In Plaid’s recent whitepaper on financial data access methods, we discuss the two key elements of financial data exchange: authentication and data transmission.
For the sake of simplicity, our whitepaper treats authentication as a single concept. Authentication actually involves two steps: identity validation and authorization.
The details of each step are integral to industry discussions around consumer data sharing. The failure to share data required for either proper identity validation or authorization can undermine the ability to deliver robust authorization.
A refresher on authentication
At a high level, authentication refers to any “permissioning flow” in which a user allows an application to access his or her data that resides somewhere else. Authentication isn’t unique to financial services; in fact, social media firms such as Twitter, Facebook, and LinkedIn were early adopters of OAuth, one of the more popular authentication standards today.
In one example familiar to many consumers, Airbnb uses Facebook to validate consumers’ online identities prior to taking an action (such as renting or posting a rental listing) on its platform.
While it’s tempting to think about authentication as one fell swoop, let’s tackle each step of this process in order.
Step 1: Identity validation
The first step in authentication is validating that a person or business is, in fact, who they claim to be. In the Airbnb/Facebook example, Airbnb authenticates by linking to a Facebook account. While a Facebook account is often closely tied to an individual’s identity, requiring a Facebook login alone is not a foolproof means of validating one’s identity.
Best practices across the digital ecosystem for identity validation typically require a user to provide at least two of three pieces of information. These components are:
(i) something a user knows (such as a username and password, or answer to a secret question)
(ii) something a user possesses (such as confirmation via text message of a smartphone in their possession, or passage of a known device token by a trusted intermediary)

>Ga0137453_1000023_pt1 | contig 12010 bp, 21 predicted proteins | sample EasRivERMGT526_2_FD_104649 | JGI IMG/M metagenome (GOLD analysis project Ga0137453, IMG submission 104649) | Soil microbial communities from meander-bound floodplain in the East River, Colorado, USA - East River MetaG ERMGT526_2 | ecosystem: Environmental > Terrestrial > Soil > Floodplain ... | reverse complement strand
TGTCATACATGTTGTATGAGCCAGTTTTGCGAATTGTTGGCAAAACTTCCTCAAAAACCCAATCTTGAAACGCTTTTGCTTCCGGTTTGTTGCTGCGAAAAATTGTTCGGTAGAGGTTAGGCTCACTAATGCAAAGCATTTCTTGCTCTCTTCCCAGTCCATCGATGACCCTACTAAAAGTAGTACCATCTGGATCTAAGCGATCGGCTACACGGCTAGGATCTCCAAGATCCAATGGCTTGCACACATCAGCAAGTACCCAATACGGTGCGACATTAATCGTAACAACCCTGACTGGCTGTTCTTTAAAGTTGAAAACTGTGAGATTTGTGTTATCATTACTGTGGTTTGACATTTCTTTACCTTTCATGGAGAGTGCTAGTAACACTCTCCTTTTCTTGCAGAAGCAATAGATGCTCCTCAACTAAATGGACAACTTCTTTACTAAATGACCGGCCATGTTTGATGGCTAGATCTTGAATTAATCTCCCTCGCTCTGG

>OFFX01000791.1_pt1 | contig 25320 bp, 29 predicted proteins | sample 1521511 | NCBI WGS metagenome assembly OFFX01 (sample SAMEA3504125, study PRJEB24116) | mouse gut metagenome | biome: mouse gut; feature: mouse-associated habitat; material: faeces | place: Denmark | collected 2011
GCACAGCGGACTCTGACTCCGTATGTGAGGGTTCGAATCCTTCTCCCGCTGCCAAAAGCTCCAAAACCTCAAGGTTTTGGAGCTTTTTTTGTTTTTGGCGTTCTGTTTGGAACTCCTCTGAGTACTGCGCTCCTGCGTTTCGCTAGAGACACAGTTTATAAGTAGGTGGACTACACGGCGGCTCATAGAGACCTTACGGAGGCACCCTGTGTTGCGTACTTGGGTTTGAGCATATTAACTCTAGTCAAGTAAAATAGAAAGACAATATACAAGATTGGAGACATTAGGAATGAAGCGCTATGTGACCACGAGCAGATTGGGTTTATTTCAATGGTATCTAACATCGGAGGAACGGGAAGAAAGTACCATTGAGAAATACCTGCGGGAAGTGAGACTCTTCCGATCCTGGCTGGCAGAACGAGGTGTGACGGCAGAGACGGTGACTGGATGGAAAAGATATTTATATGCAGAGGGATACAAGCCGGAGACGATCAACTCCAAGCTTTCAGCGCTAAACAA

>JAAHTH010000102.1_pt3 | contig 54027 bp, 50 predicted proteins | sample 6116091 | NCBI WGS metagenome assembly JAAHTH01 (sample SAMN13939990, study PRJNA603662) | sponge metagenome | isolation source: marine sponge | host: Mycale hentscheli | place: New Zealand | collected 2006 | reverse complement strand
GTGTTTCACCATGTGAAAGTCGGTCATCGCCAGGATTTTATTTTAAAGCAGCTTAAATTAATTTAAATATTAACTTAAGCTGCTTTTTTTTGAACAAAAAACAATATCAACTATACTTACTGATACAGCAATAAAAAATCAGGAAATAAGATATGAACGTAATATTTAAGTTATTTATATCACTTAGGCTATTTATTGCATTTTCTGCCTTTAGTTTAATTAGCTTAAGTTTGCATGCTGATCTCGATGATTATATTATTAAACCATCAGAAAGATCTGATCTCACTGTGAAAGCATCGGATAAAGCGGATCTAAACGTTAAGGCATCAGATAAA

(iii) something a user is (such as biometric data like fingerprints).
Requiring two of the three above components is known as two-factor authentication.
For crucial functions in financial services, such as opening a new online account, identity validation is often performed at a deeper level of scrutiny. Brokerage account applicants are often required to upload additional documents to establish identity such as driver’s license or social security number. Applicants may also need to answer security questions for which only the true applicant should know the answer.
Step 2: Authorization
The second step within authentication is authorization. Authorization refers to the granting of permission to access specific data within a given platform. In the earlier example, a user might grant Airbnb the right to view their Facebook profile photo, current city, and friend list.
This disclosure-based approach balances user transparency and control against apps’ need to innovate on behalf of their users — including the flexibility to use new types of financial data in their products.
Why does this all matter?
Authentication is important for managing permissions within the digital ecosystem. For financial services, strong identity validation is a crucial tool to fight against fraud. While the ramifications of undetected fraud can be serious for a platform like Airbnb, they can be even more harmful in a financial services context.
Fortunately, most financial institutions—particularly banks—have strong protections in place to confirm their customers’ true identities (remember signing up for your bank account? You likely presented your driver’s license at your local branch). By enabling user-permissioned access to data fields that can help confirm one’s identity—such as phone number, home address, or email address — banks can help to fight against fraud in the broader digital financial services ecosystem.
Without this data, however, third-party applications and trusted intermediaries have fewer tools to fight fraud. Thus, enabling user-permissioned access to a variety of identity-related data fields is a key tool that financial institutions can employ to create a more secure financial ecosystem.